Farm diversification in Mad. Co.

The Cornell Cooperative Extension of Madison County and NY FarmNet hosted an informaitonal session Aug. 25 at the Canaseraga Farm in Chittenango. The focus of the local farm tour was to show community members the endless possibilites of farming and how a business plan can be indorporated to better achieve goals in the industry.

Extension Issue Leader Karen Baase began the session by giving attendants background on agriculutral statistics.

"A lot of people think 'dairy' in Madison County," Baase said. "But it's very agriculturally diverse."

NY FarmNet personal consultant Leonard Freeborn said that although "we're in though times," the consultance agency has been busy helping new farmers get started. As a consultant for 15-plus years, Freeborn said he works on helping families with the lesser-known stresses that might come with a new farm, such as communication.

Peter Henry of Canaseraga Farm said he and the family started farming more than 20 years ago and has mainly focussed on corn and dairy cows, but recently started to venture into the tomatoe scene after his son Griffin came up with the idea for a greenhouse. The farm location had been established about 70 years ago by members of the Henry family.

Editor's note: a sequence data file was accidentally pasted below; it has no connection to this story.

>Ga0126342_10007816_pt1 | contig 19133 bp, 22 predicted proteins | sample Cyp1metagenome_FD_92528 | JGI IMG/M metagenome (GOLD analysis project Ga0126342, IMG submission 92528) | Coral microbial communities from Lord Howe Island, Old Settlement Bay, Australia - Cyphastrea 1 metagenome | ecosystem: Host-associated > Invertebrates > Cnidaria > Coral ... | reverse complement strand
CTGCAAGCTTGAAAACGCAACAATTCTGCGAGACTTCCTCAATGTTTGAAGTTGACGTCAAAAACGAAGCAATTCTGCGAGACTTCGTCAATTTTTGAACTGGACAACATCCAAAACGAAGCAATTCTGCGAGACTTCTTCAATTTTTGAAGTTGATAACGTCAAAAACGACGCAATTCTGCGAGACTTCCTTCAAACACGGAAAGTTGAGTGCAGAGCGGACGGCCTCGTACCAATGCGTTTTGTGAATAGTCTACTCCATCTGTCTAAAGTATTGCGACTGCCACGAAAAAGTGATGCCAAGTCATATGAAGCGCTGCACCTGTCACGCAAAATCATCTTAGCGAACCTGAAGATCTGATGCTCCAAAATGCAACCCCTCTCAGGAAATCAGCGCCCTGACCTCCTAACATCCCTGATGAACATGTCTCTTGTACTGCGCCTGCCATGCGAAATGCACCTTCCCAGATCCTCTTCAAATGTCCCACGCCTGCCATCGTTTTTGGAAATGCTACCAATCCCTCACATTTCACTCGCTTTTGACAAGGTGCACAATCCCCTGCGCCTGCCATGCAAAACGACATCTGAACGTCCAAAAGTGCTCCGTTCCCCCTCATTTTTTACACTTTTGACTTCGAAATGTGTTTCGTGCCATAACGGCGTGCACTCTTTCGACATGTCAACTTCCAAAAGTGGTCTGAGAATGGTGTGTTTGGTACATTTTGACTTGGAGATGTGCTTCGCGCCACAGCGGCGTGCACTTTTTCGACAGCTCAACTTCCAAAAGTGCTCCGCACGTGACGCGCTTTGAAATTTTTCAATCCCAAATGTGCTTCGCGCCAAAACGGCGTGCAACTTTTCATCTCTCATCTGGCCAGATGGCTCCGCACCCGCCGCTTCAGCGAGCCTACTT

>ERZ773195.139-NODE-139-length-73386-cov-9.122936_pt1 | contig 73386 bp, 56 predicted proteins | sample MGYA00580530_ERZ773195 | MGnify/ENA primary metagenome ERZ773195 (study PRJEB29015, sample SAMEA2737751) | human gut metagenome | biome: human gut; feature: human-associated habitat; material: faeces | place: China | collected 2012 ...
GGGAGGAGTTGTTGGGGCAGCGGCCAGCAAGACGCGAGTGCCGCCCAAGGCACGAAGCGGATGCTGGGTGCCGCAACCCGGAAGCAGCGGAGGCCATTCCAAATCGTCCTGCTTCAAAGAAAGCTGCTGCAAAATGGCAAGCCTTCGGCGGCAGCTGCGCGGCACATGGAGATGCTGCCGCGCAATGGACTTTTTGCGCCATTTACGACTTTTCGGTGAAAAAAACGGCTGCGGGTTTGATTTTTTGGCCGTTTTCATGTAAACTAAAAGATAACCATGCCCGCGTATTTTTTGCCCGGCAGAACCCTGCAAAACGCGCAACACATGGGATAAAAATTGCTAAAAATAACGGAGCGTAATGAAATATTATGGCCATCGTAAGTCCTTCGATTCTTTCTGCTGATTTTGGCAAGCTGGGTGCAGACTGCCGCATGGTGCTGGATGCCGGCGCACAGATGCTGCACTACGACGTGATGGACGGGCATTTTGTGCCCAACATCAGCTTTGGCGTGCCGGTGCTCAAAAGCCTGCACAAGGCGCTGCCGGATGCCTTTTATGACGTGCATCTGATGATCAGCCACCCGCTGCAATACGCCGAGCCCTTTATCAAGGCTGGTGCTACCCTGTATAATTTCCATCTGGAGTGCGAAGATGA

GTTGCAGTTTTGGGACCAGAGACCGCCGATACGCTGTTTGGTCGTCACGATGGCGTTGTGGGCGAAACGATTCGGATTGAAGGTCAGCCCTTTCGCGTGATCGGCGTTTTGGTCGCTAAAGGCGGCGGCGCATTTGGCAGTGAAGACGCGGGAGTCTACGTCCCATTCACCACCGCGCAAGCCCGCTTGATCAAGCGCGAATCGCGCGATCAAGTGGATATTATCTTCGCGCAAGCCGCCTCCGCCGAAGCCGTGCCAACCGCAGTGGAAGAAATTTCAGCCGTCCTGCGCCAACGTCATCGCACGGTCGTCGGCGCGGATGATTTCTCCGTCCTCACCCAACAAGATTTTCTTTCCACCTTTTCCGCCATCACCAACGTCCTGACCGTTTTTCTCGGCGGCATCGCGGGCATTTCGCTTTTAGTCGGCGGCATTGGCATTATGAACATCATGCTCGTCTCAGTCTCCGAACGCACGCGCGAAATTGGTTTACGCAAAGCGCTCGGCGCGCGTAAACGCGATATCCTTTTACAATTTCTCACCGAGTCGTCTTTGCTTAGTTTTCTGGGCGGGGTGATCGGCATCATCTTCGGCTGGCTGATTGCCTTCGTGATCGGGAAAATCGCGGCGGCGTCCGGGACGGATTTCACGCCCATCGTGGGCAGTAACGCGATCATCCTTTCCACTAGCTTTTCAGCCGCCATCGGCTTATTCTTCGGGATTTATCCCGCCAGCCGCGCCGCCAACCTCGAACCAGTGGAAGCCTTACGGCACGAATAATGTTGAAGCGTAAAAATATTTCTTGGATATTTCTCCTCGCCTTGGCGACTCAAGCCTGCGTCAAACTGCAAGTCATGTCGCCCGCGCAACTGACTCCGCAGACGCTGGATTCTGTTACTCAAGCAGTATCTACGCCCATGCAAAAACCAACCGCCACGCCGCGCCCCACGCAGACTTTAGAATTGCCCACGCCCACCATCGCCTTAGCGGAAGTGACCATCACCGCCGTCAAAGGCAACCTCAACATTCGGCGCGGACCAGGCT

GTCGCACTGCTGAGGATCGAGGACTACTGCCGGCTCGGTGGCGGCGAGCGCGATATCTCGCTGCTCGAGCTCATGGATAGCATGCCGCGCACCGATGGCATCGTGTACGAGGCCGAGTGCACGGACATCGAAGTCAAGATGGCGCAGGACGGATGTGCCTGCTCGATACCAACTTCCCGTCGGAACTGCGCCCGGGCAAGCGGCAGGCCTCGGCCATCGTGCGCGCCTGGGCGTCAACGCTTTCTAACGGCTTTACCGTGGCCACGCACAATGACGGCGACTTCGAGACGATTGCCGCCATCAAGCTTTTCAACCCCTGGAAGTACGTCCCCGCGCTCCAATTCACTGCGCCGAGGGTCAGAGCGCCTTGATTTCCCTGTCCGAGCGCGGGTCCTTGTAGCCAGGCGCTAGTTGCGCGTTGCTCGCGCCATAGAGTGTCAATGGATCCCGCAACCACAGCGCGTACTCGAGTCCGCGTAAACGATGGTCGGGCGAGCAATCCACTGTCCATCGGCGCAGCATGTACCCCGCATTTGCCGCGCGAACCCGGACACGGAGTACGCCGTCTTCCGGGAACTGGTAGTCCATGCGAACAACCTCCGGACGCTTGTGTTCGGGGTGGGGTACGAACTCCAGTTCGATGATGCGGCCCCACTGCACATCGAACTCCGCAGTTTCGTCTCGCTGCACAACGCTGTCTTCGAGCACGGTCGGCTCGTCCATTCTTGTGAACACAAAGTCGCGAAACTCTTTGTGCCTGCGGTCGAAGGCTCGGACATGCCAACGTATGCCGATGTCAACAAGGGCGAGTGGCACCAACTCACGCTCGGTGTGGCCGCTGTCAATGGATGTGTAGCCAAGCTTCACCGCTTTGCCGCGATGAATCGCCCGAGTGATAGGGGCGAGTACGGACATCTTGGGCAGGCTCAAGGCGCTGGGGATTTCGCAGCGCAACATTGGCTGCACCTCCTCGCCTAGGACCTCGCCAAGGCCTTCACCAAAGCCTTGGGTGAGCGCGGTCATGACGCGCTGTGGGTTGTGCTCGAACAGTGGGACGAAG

The roadside stand located on 2323 Route 5 in Chittenango has been bringing in great business for years, according to Michele Henry. Families can stop by and pick out ears of corn, squash, tomatoes and more, while children take a look at the young calves that take up quarters near the stand until they are big enough to be moved into the barn with the 70-plus dairy cows.

The econmoic slump isn't affecting all farmers equally, many are still reaping big profits while others are having a hard year, according to a recent Wall Street Journal article on the economy's effects on famring. The Canaseraga Farm's location and longtime presence has shown their viability in the market.

This farm is a prime example of diversification in Madison County, said Baase, their focus on various means of production show how well they have grown with the time.

"People can focus on eating local, and eating the food that farming families eat," Michele Henry said.

She said by eating the food that they produce, they show their customers they can make a product that is good to eat and feeds a family just like them.

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